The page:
Use PEI Scale To Measure The Hardness Of Tiles

February 10, 2006
pei-scale

If you have chosen to install ceramic or porcelain tiles in your home, you will need to be certain you are choosing the right tiles for your specific needs. Traditionally, comparison amongst tile types was difficult, as there was no standard by which to grade them. However, choosing suitable ceramic tiles requires a scale for comparison amongst the different types, so that you can really compare apples to apples, making it possible to choose the right tile to fit your project.

To help people accurately compare ceramic and porcelain tile types, the Porcelain Enamel Institute created a scale for just such a purpose. The PEI rating for a particular tile will be provided by almost all tile suppliers and you will need this rating so that you can determine whether that specific tile is suitable for your project. Even tiles available for purchase online, like theses porcelain tiles on Amazon, have the PEI rating listed as a part of their product description. Read on to learn about the PEI scale and what you will need to be looking for when purchasing tile for your project.

Porcelain and ceramic tiles are often discussed interchangeably, but really porcelain is a type of ceramic. Ceramic tiles are made from natural products, but as opposed to stones like marble, they are man-made. Both porcelain and non-porcelain ceramic tiles are made by firing a clay or clay mixture in a kiln. The length of time they are fired will affect the strength of the tiles, in addition to how they are pressed and glazed, and how many times they are glazed. Typically, a porcelain tile, which is made with a specific type of clay, is going to be harder, especially if glazed after firing. Glazing a ceramic tile is not required, but most do choose to use a glaze as it protects the tile and increases the lifetime of the tiles themselves.

To see how the tiles are made, check out the video below by Porcelain Enamel Institute.

What is the PEI Scale?

The PEI scale has ranked different ceramic tile types into five separate classes, based on the “hardness” of the tile. Similarly to the “Measure of Hardness, or, MOH rating with wood floors, the PEI class rankings will list the level of durability of the different tile types. However, unlike with wood floors, there is more to consider when you are choosing a ceramic tile, as these tiles can be used for such a variety of projects. Decorative tiles or tiles used on walls do not need to be as strong as those used on counters, and tiles used as flooring will need to be the strongest.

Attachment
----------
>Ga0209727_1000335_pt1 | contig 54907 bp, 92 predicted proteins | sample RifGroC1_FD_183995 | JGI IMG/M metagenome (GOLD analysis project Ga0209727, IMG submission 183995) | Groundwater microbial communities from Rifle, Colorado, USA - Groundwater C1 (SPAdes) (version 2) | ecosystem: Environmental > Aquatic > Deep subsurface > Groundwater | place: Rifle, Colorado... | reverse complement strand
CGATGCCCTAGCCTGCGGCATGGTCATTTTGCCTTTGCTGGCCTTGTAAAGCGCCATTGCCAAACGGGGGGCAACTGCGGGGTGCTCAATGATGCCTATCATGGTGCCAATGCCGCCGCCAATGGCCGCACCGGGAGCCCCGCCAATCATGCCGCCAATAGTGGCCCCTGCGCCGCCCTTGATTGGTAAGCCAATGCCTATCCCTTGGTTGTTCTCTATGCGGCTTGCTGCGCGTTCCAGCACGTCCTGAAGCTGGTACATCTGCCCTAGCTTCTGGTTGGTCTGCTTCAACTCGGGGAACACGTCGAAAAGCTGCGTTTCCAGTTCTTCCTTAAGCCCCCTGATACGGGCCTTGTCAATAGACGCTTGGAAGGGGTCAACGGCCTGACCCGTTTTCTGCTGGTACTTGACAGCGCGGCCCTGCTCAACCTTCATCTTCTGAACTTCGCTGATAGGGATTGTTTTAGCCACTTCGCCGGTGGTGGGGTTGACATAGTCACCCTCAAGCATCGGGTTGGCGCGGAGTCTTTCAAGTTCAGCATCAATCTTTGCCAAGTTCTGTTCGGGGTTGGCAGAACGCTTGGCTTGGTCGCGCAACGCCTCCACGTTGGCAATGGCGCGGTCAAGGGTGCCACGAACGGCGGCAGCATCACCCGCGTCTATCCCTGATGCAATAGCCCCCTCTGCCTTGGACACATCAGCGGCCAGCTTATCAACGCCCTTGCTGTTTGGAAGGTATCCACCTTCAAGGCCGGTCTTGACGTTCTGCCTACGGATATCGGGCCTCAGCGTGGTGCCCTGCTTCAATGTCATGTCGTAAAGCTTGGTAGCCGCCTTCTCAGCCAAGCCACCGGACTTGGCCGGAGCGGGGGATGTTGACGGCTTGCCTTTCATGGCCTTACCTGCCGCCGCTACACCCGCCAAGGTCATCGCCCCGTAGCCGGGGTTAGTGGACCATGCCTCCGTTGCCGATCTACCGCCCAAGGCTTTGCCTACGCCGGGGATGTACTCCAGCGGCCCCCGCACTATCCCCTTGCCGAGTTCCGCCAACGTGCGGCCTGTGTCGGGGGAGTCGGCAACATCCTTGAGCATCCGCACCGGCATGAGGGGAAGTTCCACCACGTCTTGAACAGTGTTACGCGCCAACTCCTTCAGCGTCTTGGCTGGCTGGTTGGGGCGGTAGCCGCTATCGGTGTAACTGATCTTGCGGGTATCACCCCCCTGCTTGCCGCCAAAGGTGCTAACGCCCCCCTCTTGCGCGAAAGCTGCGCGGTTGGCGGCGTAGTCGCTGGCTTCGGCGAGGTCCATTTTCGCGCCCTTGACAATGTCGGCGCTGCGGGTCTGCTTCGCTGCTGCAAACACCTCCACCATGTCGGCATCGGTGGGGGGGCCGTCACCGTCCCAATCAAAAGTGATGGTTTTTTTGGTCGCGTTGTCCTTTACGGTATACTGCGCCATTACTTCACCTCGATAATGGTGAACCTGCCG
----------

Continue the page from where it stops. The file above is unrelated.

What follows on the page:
Here is a breakdown of the separate tile classes on the PEI scale, and what they mean. The classes are ranked from 1 to 5, with a rating of 1 being the most delicate tile type and a rating of 5 being the most durable.

Class 1

Tiles rated as a Class 1 on the PEI scale are not suitable for floors anywhere or under any circumstances. These tiles can be used on walls or décor only, and I would not recommend that they are used on countertops, either.

Class 2

Tiles that have Class 2 rating are suitable for use on floors, but should not be used in areas with heavy foot traffic. In most cases, they are best used on walls, but areas with very low foot traffic, like bathrooms, are the only areas where a class 2 tile should be used on the floor. If you have children, Class 2 tiles are probably not going to be the right choice for you in your home. Also, I would recommend if you are certain that you want these tiles on your flooring, put it in a bathroom that is not used regularly by guests to not only minimize the amount of foot traffic on the tile, but to also limit the frequency that the floors will be walked on with shoes.

Class 3

Class 3 tiles are suitable for walls, countertops, and normal levels of foot traffic. As with all tiles, it is really best to avoid shoes on your tile floors, as this will reduce the likelihood of cracking your tile. The best application for your Class 3 tiles, if being used on a floor, is going to be somewhere like the bathroom rather than in a kitchen. I would also say that Class 3 tiles are only suitable for countertops or floors in bathrooms and that I would not recommend going any lower on the PEI scale than a 3 for any flooring or countertop projects.